Here are condensed versions of a selection of this week’s book reviews:
“Pilgrim’s Wilderness: A True Story of Faith and Madness on the Alaska Frontier,” by Tom Kizzia; Crown (336 pages, $25)
Papa Pilgrim, born as Bobby Hale in Fort Worth, has an unexpected and fascinating back story. Who in Alaska could have guessed he was implicated in a 1962 break-in of Judith Exner’s apartment as part of a scheme to blackmail President John F. Kennedy? Or that he went to school with Lee Harvey Oswald and John Denver? Or that he lived on land in New Mexico owned by Jack Nicholson?
All of this and the title of the book, however, doesn’t quite hint at the darkness of Pilgrim’s story, which we glimpse early on when he is alone with his first wife, as she somehow fatally shoots herself in the back of the head with a 20-gauge shotgun. And it gets only worse as he moves on to a new wife and family and seals them off from the outside world to rule as he sees fit.
“Pilgrim’s Wilderness” is measured, painstakingly reported and gripping, giving us a true look at an escapist nightmare in America’s mythic and fading frontier.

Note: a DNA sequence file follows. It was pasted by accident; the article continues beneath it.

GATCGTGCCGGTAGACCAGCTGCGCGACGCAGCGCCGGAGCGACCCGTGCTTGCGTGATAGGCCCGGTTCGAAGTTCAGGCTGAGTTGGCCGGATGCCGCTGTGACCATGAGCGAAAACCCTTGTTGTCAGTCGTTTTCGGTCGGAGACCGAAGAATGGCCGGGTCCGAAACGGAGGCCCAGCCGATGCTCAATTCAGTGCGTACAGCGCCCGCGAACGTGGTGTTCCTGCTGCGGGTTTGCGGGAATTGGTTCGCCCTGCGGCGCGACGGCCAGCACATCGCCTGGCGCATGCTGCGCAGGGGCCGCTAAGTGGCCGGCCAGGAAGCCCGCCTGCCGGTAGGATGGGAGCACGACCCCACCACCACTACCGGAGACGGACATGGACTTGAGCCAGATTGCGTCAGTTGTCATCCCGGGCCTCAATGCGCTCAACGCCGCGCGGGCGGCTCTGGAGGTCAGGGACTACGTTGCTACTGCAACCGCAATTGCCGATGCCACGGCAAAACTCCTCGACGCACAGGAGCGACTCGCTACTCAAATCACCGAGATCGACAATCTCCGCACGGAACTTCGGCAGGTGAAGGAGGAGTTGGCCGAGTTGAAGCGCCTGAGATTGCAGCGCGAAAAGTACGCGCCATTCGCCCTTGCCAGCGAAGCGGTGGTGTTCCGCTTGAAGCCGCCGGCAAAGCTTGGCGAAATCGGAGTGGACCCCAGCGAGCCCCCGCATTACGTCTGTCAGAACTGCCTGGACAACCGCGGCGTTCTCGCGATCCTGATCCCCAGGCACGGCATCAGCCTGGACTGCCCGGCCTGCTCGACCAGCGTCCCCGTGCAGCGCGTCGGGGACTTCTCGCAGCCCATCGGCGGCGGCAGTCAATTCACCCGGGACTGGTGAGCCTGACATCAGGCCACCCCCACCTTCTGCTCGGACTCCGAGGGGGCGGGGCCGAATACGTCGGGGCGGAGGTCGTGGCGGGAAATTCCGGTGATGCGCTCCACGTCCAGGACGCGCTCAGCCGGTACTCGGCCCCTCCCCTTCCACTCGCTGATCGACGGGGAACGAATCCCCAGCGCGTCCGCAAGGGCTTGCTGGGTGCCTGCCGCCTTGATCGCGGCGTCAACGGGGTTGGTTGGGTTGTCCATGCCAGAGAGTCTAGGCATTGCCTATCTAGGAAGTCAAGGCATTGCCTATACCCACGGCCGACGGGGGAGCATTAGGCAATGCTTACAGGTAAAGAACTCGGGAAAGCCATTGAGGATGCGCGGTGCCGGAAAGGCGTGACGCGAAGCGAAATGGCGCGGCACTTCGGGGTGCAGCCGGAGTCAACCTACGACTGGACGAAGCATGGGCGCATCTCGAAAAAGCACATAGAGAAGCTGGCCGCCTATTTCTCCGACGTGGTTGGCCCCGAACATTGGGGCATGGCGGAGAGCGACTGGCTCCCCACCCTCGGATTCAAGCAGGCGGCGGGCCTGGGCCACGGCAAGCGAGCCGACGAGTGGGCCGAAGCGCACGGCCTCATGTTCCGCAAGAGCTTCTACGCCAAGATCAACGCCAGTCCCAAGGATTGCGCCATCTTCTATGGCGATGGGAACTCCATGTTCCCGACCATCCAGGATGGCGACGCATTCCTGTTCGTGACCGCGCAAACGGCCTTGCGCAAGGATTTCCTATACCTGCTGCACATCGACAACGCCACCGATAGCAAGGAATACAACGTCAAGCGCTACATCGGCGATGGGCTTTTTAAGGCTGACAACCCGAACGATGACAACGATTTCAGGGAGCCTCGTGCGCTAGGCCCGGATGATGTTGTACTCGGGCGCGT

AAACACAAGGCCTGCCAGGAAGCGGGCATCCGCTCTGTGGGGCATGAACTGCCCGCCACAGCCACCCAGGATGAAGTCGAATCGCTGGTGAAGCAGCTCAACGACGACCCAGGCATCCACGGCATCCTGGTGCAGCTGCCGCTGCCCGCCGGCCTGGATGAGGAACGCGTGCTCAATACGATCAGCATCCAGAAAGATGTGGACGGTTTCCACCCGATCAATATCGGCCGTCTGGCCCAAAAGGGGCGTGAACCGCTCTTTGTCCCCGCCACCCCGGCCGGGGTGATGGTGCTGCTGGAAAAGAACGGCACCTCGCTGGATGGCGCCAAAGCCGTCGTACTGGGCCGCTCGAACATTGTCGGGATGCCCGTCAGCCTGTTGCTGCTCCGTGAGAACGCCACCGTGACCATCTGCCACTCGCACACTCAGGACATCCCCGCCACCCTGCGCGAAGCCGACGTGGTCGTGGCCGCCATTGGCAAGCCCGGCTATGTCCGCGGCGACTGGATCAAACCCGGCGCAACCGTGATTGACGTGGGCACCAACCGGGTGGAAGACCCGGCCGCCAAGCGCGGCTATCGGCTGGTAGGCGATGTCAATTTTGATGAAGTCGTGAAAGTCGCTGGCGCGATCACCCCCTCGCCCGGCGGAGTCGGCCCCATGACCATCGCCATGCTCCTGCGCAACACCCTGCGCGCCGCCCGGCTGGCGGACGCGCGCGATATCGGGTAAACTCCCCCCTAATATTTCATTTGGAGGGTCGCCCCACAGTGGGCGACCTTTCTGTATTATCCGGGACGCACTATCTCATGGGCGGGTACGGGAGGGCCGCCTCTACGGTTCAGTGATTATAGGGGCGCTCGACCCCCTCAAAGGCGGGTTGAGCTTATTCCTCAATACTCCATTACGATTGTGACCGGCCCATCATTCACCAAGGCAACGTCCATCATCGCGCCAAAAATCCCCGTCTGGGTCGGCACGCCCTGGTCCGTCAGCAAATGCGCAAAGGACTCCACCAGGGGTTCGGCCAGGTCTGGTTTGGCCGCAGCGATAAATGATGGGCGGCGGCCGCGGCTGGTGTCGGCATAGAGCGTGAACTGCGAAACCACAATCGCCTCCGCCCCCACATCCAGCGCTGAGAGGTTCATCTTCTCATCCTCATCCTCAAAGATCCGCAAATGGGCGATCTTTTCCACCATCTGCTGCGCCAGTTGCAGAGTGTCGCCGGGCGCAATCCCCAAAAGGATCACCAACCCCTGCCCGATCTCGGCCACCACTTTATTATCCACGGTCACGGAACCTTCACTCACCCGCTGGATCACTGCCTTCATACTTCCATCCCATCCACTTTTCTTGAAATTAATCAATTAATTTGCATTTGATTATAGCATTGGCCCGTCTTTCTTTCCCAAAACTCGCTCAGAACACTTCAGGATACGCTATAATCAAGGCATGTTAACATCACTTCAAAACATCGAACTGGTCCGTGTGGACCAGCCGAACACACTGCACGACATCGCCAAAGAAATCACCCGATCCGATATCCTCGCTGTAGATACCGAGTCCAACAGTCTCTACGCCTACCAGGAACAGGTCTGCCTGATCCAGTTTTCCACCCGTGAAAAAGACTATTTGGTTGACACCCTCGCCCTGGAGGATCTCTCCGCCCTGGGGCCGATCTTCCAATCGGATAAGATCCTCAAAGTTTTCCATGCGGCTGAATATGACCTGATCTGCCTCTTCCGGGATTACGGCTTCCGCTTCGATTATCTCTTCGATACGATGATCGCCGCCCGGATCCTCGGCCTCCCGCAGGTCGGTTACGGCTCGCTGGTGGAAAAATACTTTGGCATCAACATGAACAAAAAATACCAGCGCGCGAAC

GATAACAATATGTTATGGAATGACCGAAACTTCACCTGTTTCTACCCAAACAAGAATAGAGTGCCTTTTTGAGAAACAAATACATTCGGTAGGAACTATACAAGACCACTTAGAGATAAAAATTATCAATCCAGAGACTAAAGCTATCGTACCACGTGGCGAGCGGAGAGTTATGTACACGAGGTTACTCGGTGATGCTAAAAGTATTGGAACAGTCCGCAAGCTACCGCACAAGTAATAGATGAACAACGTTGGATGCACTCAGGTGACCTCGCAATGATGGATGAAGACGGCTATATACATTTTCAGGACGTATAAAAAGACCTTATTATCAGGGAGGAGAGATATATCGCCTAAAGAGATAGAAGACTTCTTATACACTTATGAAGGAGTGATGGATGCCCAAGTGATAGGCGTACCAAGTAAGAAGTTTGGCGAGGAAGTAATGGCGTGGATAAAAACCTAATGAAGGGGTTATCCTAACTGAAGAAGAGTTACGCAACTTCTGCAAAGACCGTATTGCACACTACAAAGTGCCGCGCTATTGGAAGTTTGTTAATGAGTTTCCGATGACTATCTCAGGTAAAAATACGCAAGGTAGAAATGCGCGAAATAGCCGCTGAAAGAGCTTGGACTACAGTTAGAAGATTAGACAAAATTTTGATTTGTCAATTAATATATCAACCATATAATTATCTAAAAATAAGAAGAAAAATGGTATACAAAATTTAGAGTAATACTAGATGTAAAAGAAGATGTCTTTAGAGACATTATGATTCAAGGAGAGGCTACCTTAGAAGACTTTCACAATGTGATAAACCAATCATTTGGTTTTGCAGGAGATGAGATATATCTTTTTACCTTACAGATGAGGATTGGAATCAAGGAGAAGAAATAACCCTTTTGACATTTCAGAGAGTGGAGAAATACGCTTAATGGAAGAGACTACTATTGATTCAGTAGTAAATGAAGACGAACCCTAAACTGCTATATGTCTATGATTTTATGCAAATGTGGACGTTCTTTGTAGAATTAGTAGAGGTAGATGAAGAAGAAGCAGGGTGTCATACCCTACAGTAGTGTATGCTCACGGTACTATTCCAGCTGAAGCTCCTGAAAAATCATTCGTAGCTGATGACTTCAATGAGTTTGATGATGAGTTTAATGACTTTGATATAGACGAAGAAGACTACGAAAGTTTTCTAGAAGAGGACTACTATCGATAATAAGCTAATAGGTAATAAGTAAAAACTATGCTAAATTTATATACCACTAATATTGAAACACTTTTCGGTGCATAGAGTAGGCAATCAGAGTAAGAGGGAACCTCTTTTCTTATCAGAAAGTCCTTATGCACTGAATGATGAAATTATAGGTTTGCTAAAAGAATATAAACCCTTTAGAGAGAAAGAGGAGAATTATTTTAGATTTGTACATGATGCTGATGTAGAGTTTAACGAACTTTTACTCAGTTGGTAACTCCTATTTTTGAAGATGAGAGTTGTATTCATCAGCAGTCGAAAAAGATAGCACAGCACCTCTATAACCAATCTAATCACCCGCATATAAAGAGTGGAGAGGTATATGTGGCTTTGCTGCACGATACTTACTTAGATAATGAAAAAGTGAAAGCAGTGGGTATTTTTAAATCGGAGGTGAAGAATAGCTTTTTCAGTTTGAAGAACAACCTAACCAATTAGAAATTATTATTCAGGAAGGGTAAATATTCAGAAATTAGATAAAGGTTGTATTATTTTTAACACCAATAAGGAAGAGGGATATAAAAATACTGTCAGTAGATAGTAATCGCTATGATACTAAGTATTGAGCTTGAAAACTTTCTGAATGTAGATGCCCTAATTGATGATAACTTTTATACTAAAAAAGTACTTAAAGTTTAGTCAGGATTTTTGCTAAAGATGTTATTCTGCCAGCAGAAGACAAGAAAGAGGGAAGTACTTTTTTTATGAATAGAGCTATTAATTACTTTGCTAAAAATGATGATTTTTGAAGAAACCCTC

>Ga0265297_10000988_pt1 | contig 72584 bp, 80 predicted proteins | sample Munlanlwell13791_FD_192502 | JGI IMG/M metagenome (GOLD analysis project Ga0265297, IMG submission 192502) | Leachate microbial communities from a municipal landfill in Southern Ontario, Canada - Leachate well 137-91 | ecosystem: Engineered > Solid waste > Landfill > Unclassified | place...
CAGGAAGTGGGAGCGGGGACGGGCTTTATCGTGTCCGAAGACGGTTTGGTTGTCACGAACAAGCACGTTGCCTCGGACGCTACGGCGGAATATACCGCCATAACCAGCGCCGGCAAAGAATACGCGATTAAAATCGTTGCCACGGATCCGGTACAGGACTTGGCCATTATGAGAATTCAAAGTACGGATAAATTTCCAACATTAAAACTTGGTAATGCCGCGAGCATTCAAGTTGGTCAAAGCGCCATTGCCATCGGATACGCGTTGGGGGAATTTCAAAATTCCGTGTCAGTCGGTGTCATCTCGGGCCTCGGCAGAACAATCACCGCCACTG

— Joe Mozingo, Los Angeles Times
“The Wet and the Dry: A Drinker’s Journey,” by Lawrence Osborne; Crown (226 pages, $25)
“The Wet and the Dry” is a deceptively nuanced book: a paean to drinking, a travelogue unfolding largely through the Islamic states of the Middle East and a memoir of sorts, in which Osborne’s upbringing, in “a steadfast English suburb” during the 1970s, becomes a lens through which to read his life.
A travel writer and novelist — his books include “The Naked Tourist” and last year’s novel “The Forgiven”; his dreamlike short story “Volcano” was selected for “The Best American Short Stories 2012” — he’s lived in Europe, America and Morocco; currently, he makes his home in Istanbul. That nomadism allows him an ease with the relativity of cultures, an understanding that what we take for granted in one place may be irrelevant, or even dangerous, somewhere else.